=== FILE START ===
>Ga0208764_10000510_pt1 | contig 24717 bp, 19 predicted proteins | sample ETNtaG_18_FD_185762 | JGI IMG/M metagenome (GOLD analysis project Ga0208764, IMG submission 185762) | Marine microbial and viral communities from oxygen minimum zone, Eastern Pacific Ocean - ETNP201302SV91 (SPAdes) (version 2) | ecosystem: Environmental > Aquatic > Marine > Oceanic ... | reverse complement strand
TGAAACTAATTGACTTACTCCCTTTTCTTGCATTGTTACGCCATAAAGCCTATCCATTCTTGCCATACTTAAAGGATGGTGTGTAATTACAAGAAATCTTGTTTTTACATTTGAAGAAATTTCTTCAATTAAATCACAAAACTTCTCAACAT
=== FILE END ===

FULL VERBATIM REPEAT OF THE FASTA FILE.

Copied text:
>Ga0208764_10000510_pt1 | contig 24717 bp, 19 predicted proteins | sample ETNtaG_18_FD_185762 | JGI IMG/M metagenome (GOLD analysis project Ga0208764, IMG submission 185762) | Marine microbial and viral communities from oxygen minimum zone, Eastern Pacific Ocean - ETNP201302SV91 (SPAdes) (version 2) | ecosystem: Environmental > Aquatic > Marine > Oceanic ... | reverse complement strand
TGAAACTAATTGACTTACTCCCTTTTCTTGCATTGTTACGCCATAAAGCCTATCCATTCTTGCCATACTTAAAGGATGGTGTGTAATTACAAGAAATCTTGTTTTTACATTTGAAGAAATTTCTTCAATTAAATCACAAAACTTCTCAACAT